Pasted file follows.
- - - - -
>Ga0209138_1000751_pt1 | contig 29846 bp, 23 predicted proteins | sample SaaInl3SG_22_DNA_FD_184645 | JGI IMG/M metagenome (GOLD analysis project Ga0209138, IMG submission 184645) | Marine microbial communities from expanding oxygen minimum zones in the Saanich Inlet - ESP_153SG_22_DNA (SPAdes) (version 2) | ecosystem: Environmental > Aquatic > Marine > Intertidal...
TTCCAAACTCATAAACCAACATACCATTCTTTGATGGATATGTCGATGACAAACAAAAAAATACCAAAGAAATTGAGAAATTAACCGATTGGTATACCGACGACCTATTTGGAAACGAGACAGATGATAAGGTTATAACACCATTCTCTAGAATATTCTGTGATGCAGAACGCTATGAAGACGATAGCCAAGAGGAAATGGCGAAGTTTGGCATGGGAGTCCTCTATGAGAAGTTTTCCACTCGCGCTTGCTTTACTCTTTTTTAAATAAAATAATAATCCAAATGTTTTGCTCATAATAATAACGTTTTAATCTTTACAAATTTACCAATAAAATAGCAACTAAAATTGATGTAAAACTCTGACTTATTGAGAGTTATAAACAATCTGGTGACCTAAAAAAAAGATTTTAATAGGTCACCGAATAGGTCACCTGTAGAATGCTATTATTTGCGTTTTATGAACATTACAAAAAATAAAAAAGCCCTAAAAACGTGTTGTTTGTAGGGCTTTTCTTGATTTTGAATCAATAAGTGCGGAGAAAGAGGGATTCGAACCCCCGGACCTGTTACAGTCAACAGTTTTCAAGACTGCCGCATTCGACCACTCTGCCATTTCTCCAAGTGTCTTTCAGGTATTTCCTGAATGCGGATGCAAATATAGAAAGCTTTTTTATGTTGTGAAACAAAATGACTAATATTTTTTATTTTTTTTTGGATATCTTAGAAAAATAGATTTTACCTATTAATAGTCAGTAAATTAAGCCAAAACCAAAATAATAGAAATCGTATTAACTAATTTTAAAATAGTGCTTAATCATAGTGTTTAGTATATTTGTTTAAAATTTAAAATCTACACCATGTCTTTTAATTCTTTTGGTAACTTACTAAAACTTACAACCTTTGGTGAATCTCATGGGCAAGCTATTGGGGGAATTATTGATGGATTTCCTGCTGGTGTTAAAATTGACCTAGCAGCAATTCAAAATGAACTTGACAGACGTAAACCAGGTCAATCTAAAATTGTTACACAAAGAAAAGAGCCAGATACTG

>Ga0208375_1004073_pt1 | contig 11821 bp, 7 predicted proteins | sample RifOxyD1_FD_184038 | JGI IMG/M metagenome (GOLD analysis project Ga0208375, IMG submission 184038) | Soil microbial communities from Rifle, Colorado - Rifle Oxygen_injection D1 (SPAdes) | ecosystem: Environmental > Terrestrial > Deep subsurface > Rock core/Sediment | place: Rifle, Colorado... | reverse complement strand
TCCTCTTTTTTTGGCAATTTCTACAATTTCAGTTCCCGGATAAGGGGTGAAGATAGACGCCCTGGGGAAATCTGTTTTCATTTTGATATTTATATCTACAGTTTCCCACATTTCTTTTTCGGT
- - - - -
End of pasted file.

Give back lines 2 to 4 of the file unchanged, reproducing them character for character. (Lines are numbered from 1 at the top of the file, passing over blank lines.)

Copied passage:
TTCCAAACTCATAAACCAACATACCATTCTTTGATGGATATGTCGATGACAAACAAAAAAATACCAAAGAAATTGAGAAATTAACCGATTGGTATACCGACGACCTATTTGGAAACGAGACAGATGATAAGGTTATAACACCATTCTCTAGAATATTCTGTGATGCAGAACGCTATGAAGACGATAGCCAAGAGGAAATGGCGAAGTTTGGCATGGGAGTCCTCTATGAGAAGTTTTCCACTCGCGCTTGCTTTACTCTTTTTTAAATAAAATAATAATCCAAATGTTTTGCTCATAATAATAACGTTTTAATCTTTACAAATTTACCAATAAAATAGCAACTAAAATTGATGTAAAACTCTGACTTATTGAGAGTTATAAACAATCTGGTGACCTAAAAAAAAGATTTTAATAGGTCACCGAATAGGTCACCTGTAGAATGCTATTATTTGCGTTTTATGAACATTACAAAAAATAAAAAAGCCCTAAAAACGTGTTGTTTGTAGGGCTTTTCTTGATTTTGAATCAATAAGTGCGGAGAAAGAGGGATTCGAACCCCCGGACCTGTTACAGTCAACAGTTTTCAAGACTGCCGCATTCGACCACTCTGCCATTTCTCCAAGTGTCTTTCAGGTATTTCCTGAATGCGGATGCAAATATAGAAAGCTTTTTTATGTTGTGAAACAAAATGACTAATATTTTTTATTTTTTTTTGGATATCTTAGAAAAATAGATTTTACCTATTAATAGTCAGTAAATTAAGCCAAAACCAAAATAATAGAAATCGTATTAACTAATTTTAAAATAGTGCTTAATCATAGTGTTTAGTATATTTGTTTAAAATTTAAAATCTACACCATGTCTTTTAATTCTTTTGGTAACTTACTAAAACTTACAACCTTTGGTGAATCTCATGGGCAAGCTATTGGGGGAATTATTGATGGATTTCCTGCTGGTGTTAAAATTGACCTAGCAGCAATTCAAAATGAACTTGACAGACGTAAACCAGGTCAATCTAAAATTGTTACACAAAGAAAAGAGCCAGATACTG

>Ga0208375_1004073_pt1 | contig 11821 bp, 7 predicted proteins | sample RifOxyD1_FD_184038 | JGI IMG/M metagenome (GOLD analysis project Ga0208375, IMG submission 184038) | Soil microbial communities from Rifle, Colorado - Rifle Oxygen_injection D1 (SPAdes) | ecosystem: Environmental > Terrestrial > Deep subsurface > Rock core/Sediment | place: Rifle, Colorado... | reverse complement strand
TCCTCTTTTTTTGGCAATTTCTACAATTTCAGTTCCCGGATAAGGGGTGAAGATAGACGCCCTGGGGAAATCTGTTTTCATTTTGATATTTATATCTACAGTTTCCCACATTTCTTTTTCGGT